The genius of both the character and the performance lies less in the outward trappings than in the whiplash changes she goes through—not from scene to scene, but within scenes, and sometimes from line to line. Jeanne is a fascinating mix of lucidity and delusion. Her pose as the pious reverend mother of the convent of St. Ursula is little more than a pose. She’s very pragmatic about the fact that most of its inhabitants are not there because of any sort of spiritual calling, but because “there was not enough money at home to provide them with dowries, or they were unmarriagable because ugly, a burden on the family.” In her case, her physical deformity would seem to be the cause. This is especially painful to her in that it’s combined with the beauty of her face (she’s not entirely wrong when she describes her face as being “like an angel’s face peeping through a cloud”). That this and her sexual frustration have driven her mad is unquestionable, but her madness is both shrewd and shot through with moments of despairing realization of her own monstrosity in “revenging” herself on the object of her obsession—Grandier—by accusing him of witchcraft. There’s no doubt that her outburst, “I’ve wronged an innocent man,” and her suicide attempt are born of this realization. That she also realizes that her claims of possession are pure theatre is evident on several occasions, as is the fact that she comes to enjoy her notoriety (an acceptable substitute for fame) in the “theatre” of public exorcisms.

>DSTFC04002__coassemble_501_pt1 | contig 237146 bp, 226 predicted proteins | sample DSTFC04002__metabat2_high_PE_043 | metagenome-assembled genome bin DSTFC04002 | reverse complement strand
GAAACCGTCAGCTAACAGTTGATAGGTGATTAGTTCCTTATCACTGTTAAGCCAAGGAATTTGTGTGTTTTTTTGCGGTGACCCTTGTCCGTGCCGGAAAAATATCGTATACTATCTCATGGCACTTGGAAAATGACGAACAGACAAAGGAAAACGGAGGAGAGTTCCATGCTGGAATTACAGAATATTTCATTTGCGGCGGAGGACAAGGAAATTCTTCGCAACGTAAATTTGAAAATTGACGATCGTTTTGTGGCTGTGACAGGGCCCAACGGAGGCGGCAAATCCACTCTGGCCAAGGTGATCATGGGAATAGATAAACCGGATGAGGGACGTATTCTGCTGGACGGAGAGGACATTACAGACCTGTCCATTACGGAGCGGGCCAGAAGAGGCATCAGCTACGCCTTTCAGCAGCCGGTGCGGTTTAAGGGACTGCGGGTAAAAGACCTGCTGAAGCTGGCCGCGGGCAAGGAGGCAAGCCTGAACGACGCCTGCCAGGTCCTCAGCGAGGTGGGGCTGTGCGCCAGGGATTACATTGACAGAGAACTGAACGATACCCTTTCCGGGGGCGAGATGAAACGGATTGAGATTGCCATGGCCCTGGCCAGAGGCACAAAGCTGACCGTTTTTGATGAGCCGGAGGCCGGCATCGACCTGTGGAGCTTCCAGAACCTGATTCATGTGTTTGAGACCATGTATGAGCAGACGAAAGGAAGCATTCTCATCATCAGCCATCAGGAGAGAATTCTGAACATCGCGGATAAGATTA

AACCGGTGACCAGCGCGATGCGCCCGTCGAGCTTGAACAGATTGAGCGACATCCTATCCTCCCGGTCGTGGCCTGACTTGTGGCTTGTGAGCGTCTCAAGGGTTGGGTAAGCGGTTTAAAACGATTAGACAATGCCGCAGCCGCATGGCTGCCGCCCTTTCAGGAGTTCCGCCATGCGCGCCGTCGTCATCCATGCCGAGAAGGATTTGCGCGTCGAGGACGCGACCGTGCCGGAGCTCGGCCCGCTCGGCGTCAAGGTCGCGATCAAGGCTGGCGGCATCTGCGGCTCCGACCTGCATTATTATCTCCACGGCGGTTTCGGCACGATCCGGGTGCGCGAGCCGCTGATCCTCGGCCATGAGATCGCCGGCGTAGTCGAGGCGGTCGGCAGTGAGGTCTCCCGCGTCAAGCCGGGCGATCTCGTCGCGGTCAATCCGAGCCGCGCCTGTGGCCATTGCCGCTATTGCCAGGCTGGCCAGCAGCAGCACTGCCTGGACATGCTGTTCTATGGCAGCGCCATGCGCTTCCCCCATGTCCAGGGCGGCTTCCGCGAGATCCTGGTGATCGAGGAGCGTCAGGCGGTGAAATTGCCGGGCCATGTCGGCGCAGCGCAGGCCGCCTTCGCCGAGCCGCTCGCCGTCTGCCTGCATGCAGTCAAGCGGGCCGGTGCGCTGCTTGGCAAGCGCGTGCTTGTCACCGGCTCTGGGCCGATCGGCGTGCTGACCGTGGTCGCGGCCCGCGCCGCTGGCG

At the same time, Jeanne is most definitely insane. The line between reality and fantasy is blurred for her and this both feeds the exorcisms and is fed by them, becoming a self-perpetuating cycle. That she had already confused religion and sex had been conveyed in her personal overheated fantasy of Grandier as Christ on the cross coming down to submit to her passion. The step of using religion for revenge isn’t that far removed. Jeanne may be addressing her charges when she delivers the line, “Satan is ever ready to seduce us with sensual delights,” but she might as well be talking to herself. As a fearless, unforgettable performance, it’s near the top.